Ruth Singer has exhibited extensively in the UK and overseas, and has won several commissions and awards. She works with schools and community groups, and runs regular workshops and creative events from her studio in Leicester. I chatted to Ruth about her inspirations and her background in sewing…
When did you start sewing?
“I started designing and making dresses for my dolls when I was quite small, but I actually started off doing carpentry with my dad when I was really young, about 4 years old, and started making beaded jewellery at about 9 or 10. At 12 I asked my stepmum to teach me to make clothes; she’d made me an amazing silver sparkly dress for my 11th birthday (to my own design!) and I wanted to be able to make myself some more.”
What inspires you?
“Historical clothing is my main source of inspiration for techniques, but ideas come from all over the place and can also be project-specific. For example I recently made a series of mini quilts for a gallery commission which were inspired by photographs of Victorian women criminals. I used mainly traditional techniques such as trapunto quilting and reverse applique which I have discovered by looking at textiles in museums. I also find woodland very inspiring and invigorating, as well as historic houses and museums, even pavements and puddles.”
Do you consider yourself a ‘crafter’ or an ‘artist’?
“I have a foot in both camps. My own work that I exhibit and make to commission is very much in the textile art world; it is inspired by research, it explores ideas, feelings and concepts and is pretty much non-functional and for that part of my work I consider myself an artist. ‘Crafter’ implies making things for fun, for the joy of it, and usually making things that can be used. My crafter side really comes into my teaching and my book-writing; I design and make projects for other crafters to make, I suppose. In the middle I am a designer-maker, the term many professional craftspeople use to describe what they do: a combination of both designing and making; rather than designing for production or making to someone else’s design.”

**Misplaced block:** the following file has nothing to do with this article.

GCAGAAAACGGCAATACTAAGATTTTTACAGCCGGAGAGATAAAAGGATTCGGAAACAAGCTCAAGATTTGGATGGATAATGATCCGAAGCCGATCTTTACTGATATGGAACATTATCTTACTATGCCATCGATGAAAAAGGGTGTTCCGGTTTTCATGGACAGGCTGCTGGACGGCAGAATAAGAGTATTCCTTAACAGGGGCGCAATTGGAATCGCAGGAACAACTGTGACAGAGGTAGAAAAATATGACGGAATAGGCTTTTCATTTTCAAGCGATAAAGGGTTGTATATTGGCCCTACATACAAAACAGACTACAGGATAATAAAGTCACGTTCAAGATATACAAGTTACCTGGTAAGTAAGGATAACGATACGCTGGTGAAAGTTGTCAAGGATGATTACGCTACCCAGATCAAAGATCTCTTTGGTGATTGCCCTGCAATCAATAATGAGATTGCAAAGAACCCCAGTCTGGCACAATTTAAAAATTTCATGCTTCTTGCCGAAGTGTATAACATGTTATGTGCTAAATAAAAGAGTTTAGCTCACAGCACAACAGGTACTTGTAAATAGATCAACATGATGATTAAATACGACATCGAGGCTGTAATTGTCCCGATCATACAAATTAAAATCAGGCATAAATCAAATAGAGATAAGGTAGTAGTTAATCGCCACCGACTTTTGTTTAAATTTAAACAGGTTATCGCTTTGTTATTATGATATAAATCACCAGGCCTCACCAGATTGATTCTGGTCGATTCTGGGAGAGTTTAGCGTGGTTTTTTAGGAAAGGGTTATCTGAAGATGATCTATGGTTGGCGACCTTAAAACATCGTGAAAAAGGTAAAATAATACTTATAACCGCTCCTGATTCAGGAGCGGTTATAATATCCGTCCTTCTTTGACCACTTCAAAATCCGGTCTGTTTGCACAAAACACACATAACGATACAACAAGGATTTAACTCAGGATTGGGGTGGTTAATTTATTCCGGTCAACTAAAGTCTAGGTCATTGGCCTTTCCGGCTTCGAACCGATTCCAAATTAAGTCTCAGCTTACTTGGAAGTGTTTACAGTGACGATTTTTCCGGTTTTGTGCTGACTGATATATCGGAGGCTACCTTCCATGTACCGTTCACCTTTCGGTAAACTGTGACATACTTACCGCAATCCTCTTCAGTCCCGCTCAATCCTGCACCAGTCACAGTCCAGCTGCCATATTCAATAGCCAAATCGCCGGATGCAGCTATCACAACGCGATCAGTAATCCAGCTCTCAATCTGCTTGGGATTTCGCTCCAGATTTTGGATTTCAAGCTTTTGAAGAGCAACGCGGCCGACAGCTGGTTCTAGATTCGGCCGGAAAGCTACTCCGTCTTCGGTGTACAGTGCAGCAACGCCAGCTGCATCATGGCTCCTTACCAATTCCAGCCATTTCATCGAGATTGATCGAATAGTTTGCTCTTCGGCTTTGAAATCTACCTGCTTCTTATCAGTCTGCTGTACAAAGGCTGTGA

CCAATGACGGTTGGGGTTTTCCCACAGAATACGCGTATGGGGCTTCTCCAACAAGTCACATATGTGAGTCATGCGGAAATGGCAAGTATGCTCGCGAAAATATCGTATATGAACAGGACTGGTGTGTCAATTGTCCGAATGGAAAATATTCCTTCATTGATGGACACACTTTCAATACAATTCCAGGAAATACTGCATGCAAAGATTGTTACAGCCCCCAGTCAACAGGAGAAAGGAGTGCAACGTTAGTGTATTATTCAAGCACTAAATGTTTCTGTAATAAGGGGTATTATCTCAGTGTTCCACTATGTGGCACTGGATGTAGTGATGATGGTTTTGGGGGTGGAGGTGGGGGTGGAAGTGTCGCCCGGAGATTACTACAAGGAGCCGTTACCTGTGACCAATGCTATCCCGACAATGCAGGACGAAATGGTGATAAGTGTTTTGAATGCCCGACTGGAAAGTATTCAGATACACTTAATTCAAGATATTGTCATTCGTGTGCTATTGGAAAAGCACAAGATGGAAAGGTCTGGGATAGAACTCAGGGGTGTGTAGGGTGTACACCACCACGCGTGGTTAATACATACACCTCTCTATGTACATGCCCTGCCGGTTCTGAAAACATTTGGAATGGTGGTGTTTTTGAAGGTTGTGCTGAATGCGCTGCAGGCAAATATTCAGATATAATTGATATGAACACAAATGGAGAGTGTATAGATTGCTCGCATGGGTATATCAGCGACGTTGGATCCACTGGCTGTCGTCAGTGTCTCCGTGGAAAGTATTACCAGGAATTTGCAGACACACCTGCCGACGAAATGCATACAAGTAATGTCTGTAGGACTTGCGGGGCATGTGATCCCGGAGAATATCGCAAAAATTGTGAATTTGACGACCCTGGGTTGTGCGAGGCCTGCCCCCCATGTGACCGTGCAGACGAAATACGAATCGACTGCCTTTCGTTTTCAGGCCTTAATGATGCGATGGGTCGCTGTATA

Which creative people do you most admire?
“This is such a hard question as I admire loads of people and I don’t know where to start! The people that come to mind first are friends like Jennifer Collier and Amy Twigger Holroyd who do amazing work and are a huge inspiration. Textile artists that I admire include Anne Wilson, Sue Lawty, Ptolemy Mann, but I also really love jewellery and could make another long list of favourite jewellers. Then fashion designers – my favourite is Paul Poiret who created amazing, innovative clothes in the early 20th century.”
Do you listen to music or the radio/ TV while you sew?
“Exclusively Radio 4 or Radio 3.”
Describe your perfect day?
“Walking in woodland in the sunshine with lovely people followed by delicious food; either a meal mostly consisting of cheese or South Indian food like masala dosa. Leicester is the best place outside of India for South Indian food and I like to make the most of it!”
Fashion or textiles?
“Textiles definitely, but I have always loved fashion, right back to my childhood when I would happily have spent whole days in costume museums. My first love is historic costume and that will never change.”
Cats or dogs? (I think most people know the answer to this one!)
“I think most of my Twitter followers are bigger fans of my fat, cuddly, bossy, gorgeous tabby cat Maya than they are of me.”
Trains or planes?
“Trains. I haven’t flown for years for eco reasons, but I am going to be breaking my own eco-promise soon because my brother is moving to San Francisco and I can’t not visit!”
Do you find sewing relaxing despite it being your ‘day job’?
“Absolutely! Although really 90% of my day job doesn’t actually involve me picking up a needle and thread, so I can hardly get bored with it. I sew for myself, or for the pure pleasure of it, relatively little. I struggle to find time to sew these days, which is kind of sad. If life is being stressful I do need my sewing time, and disappear into my sewing room to do some making. I have a sewing room at home for this very reason, even though I have a big teaching studio in the city centre as well.”
Ruth’s brand new book, Fabric Manipulation, offers instruction on 150 creative sewing techniques including folding, gathering, smocking, quilting, trapunto and applique. It’s also available as a downloadable PDF ebook, so you can start reading straight away! I spoke to Ruth further about the book and how to use pleating techniques for your sewing projects. Take a look at Ruth’s website for more information about Ruth Singer and her work.